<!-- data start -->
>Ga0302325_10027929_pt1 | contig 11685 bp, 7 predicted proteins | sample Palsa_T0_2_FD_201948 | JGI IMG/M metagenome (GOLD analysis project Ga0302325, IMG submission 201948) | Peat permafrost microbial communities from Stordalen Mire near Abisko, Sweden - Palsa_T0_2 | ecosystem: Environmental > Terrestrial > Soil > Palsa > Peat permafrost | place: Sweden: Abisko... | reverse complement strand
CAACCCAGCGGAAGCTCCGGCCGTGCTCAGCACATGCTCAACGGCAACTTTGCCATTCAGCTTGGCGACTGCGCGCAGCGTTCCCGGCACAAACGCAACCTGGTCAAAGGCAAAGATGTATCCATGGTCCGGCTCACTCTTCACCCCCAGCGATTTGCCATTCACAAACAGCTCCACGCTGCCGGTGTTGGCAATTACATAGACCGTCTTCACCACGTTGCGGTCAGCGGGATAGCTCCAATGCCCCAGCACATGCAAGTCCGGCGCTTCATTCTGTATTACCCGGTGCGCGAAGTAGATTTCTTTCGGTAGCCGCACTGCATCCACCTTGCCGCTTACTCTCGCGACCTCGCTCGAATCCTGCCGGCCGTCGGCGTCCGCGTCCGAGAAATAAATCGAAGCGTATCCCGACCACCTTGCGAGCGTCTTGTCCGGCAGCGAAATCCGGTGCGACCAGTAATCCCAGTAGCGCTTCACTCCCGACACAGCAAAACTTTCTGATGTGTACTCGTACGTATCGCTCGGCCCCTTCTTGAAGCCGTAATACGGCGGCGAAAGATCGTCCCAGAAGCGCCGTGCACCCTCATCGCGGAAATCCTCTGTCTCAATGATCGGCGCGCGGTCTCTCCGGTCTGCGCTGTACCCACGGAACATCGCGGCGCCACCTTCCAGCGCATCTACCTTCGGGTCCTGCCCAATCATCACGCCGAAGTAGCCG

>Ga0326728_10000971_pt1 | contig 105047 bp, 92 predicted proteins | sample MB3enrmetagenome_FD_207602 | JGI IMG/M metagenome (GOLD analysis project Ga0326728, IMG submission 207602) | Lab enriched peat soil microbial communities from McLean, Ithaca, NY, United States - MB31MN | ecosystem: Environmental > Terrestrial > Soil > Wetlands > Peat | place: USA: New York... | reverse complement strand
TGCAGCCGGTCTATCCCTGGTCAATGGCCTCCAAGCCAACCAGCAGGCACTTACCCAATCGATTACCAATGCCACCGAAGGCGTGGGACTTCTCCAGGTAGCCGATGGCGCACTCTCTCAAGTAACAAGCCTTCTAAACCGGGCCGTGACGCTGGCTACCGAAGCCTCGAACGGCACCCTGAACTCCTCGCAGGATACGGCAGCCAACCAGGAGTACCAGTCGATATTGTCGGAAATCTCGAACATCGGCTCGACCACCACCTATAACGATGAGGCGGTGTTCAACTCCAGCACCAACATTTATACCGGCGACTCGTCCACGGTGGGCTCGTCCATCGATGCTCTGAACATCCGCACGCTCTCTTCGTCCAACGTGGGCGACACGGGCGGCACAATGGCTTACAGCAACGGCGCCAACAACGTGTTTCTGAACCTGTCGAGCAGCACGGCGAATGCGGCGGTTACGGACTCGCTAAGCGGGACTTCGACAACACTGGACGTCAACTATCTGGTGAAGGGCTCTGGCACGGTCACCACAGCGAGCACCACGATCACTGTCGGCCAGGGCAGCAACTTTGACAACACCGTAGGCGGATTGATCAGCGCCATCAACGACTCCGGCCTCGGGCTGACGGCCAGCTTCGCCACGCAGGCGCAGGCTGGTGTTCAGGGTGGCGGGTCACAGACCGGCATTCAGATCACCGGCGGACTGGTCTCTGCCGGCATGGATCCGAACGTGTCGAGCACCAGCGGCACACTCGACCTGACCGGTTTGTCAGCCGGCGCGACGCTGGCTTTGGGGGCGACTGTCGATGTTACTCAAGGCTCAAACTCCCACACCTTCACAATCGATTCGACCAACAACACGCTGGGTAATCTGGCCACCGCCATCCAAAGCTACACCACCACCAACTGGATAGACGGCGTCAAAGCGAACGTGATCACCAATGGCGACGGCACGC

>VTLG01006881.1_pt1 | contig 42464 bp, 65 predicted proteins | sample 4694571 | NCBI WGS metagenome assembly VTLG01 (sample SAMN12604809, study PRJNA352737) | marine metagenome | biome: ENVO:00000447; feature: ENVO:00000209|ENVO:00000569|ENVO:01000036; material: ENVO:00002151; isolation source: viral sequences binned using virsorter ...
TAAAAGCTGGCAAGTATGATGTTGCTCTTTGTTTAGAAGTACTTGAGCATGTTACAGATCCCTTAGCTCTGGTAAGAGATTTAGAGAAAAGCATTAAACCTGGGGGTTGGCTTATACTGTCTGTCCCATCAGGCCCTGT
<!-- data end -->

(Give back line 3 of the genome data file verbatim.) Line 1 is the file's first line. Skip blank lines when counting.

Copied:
>Ga0326728_10000971_pt1 | contig 105047 bp, 92 predicted proteins | sample MB3enrmetagenome_FD_207602 | JGI IMG/M metagenome (GOLD analysis project Ga0326728, IMG submission 207602) | Lab enriched peat soil microbial communities from McLean, Ithaca, NY, United States - MB31MN | ecosystem: Environmental > Terrestrial > Soil > Wetlands > Peat | place: USA: New York... | reverse complement strand